Doug Harland: “Introducing sustainability practices to infrastructure has the potential to impact on so many areas, from procurement, to employment, to construction. It could make a massive difference”

30 July 2009 – The concept of green buildings is pretty much an accepted notion these days but what about sustainable infrastructure? Considering the bulk of the Federal Government’s current economic stimulus spending is going into infrastructure projects, it would be logical to assume that there are uniform sustainability standards and protocols in place across the infrastructure development chain. Not so, points out CEO of the Australian Green Infrastructure Council (AGIC), Doug Harland.

It is a situation that the newly formed non-profit organisation is determined to change, Harland told TFE in an interview this week.

Officially established in May 2008, The AGIC was born out of a meeting of engineers concerned that there was no sustainable rating standard for infrastructure. A follow-up meeting calling for interest attracted 80 people, who then formed the steering group for the AGIC.

A year down the track the group has garnered considerable industry and political clout and is pushing for funding to formulate a rating scheme for sustainable practices across the infrastructure chain, from procurement through to construction. It is expected to establish sustainability performance benchmarks and reward infrastructure projects and organisations that achieved high outcomes against these benchmarks.

Once established, the rating scheme is expected to operate in a similar way to the Green building Council of Australia’s rating scheme for buildings, establishing sustainability performance benchmarks and rewarding infrastructure projects and organisations that achieve high outcomes against these benchmarks.

“We have the full support of the GBCA and our rating scheme is complementary to theirs. Once we’re up and running the whole built environment will be covered in terms of sustainability ratings and standards,” says Harlnd.

The AGIC Rating Scheme covers the development process for a range of infrastructure projects including:

· Roads, rail, bridges and tunnels

· Ports, wharves or boating

· Airport airside facilities

· Distribution grids (pipes, poles, wires)

· Water or resource management

· Water infrastructure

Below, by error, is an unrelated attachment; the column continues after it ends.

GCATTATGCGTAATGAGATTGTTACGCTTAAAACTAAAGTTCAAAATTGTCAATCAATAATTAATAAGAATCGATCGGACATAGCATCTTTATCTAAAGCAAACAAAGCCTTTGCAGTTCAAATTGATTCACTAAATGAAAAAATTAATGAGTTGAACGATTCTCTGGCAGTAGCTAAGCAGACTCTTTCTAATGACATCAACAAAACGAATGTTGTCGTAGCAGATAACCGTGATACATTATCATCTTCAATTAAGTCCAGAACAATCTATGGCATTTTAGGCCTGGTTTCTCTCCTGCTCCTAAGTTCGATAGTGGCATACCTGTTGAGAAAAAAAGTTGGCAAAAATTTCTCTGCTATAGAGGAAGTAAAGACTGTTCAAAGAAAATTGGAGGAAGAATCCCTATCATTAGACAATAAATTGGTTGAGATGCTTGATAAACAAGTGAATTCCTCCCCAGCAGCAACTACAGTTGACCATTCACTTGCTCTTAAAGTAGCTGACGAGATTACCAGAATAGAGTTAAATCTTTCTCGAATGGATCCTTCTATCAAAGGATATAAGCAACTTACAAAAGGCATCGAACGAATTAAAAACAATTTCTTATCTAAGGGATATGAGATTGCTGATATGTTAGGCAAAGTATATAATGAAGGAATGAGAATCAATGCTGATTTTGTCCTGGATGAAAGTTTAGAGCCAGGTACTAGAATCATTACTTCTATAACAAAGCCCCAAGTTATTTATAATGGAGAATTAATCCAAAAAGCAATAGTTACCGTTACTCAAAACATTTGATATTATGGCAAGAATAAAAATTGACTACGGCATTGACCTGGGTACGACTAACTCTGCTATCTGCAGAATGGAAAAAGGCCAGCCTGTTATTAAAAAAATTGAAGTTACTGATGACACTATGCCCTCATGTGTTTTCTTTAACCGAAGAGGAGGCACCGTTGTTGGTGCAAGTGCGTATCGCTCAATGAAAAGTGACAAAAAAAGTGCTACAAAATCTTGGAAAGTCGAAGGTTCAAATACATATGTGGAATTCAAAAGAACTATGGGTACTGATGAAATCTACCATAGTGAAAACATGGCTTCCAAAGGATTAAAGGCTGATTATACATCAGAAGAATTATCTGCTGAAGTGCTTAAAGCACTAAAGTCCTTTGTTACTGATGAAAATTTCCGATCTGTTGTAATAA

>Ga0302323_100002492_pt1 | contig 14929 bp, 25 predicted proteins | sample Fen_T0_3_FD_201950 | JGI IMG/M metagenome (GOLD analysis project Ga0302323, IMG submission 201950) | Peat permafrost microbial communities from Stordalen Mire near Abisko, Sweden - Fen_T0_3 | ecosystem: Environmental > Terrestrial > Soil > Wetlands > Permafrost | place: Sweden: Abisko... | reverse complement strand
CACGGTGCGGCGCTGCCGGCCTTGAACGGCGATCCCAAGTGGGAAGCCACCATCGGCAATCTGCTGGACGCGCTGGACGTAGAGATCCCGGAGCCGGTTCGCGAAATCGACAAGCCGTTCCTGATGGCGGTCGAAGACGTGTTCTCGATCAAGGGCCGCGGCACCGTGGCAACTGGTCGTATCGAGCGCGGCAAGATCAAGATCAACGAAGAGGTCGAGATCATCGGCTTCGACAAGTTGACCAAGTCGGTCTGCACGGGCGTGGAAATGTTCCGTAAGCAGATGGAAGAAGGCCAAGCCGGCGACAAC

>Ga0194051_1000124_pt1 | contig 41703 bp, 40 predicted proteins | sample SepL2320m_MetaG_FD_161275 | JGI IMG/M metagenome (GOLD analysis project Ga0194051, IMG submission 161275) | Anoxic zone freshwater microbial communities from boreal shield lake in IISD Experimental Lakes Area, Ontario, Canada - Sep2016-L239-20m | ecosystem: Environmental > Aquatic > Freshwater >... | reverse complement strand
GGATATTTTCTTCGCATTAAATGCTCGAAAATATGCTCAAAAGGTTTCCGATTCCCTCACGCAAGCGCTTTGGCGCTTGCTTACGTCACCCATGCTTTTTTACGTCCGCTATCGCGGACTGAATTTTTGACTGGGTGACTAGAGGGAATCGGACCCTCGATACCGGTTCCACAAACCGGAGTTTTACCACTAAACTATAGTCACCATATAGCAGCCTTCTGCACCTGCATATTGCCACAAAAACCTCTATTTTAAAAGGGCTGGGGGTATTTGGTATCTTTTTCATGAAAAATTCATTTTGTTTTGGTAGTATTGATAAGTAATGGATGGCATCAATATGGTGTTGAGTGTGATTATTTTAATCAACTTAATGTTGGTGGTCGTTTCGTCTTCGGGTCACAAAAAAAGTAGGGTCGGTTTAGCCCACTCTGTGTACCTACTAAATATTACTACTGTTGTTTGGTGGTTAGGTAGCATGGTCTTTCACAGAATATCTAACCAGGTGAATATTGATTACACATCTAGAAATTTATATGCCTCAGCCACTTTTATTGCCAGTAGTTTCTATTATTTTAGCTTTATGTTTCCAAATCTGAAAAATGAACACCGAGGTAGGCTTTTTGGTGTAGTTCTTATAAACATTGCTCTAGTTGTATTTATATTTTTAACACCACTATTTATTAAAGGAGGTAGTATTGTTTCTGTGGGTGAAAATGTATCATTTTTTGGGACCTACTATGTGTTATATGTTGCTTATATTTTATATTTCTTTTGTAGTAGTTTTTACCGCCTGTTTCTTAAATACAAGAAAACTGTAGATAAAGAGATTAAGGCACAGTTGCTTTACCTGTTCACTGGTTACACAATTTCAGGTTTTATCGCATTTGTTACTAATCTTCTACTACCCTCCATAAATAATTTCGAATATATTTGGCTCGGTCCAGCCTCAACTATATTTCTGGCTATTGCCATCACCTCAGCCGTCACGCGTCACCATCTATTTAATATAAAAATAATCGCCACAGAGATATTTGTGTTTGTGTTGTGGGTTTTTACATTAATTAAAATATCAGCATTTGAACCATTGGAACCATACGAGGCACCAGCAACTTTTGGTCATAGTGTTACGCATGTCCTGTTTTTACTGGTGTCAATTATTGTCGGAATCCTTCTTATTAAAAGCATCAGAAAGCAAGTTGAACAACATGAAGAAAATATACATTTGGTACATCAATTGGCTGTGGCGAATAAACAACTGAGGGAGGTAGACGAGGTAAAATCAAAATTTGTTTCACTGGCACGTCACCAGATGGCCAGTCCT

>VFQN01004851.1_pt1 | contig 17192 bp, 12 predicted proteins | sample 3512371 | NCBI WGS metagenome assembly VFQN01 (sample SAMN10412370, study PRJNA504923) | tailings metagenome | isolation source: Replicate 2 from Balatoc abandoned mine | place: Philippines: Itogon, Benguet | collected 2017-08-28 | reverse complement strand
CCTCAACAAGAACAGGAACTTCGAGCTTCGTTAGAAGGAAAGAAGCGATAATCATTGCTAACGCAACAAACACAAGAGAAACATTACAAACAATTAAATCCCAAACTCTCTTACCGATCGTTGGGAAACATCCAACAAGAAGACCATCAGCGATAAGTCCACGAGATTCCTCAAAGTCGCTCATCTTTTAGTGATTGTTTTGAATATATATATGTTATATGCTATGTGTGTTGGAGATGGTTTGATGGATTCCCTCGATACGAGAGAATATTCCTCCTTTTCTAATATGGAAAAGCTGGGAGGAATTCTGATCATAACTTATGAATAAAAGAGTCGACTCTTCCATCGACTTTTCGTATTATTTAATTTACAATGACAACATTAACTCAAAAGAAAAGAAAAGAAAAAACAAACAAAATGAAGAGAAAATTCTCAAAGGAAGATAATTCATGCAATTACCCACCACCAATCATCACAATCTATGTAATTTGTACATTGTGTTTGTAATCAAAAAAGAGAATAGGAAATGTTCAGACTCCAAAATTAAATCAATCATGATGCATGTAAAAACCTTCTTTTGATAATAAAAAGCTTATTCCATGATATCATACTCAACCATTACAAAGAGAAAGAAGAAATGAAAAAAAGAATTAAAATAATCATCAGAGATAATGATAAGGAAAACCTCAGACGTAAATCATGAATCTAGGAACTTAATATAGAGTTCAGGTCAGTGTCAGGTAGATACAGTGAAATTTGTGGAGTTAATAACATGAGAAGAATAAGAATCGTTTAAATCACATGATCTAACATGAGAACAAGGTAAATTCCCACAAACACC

· Waterway or foreshore management

· Preparatory civil works for other types

There are seven major categories covered by the ratings tool. These include

  • project management and governance
  • economic performance
  • use of resources
  • emissions, pollution and waste
  • biodiversity
  • protection of people and place in the community
  • welfare of the workforce.

Within these seven categories there are a further 27 sub-categories. In February AGIC called for expressions of interest for authoring of the material for each of these sub-categories. Of these submissions 24 have been selected and now funding is being sought to put the scheme into practice.

AGIC estimates it will cost $1.25 million to implement the ratings scheme, with $600,000 from the Federal Government and the rest contributed from the states. A very small amount when you look at how much is being spent on infrastructure, says Harland.

“We haven’t got across the line in terms of funding yet but we have considerable support, including a letter of support from Peter Garrett,” says Harland.

Sponsorship has come in from the NSW Department of Environment and Climate Change, which is also authoring the sub section on climate change vulnerability, and from the Queensland Department of Environment and Resource Management, which has joined AGIC as a Foundation Member.

The business community is also getting behind the scheme, while superannuation fund providers have expressed interest in using the protocols included in the ratings scheme to help them assess sustainable investments.

Many organisations are already using the 27 sub-categories to ensure sustainable practices are entrenched in their businesses, says Harland.

“They are using it in their own way across their organisations. Leightons in Queensland, for example, are putting the scheme into practice. What they’re all crying out for is an analytical tool they can apply uniformly.”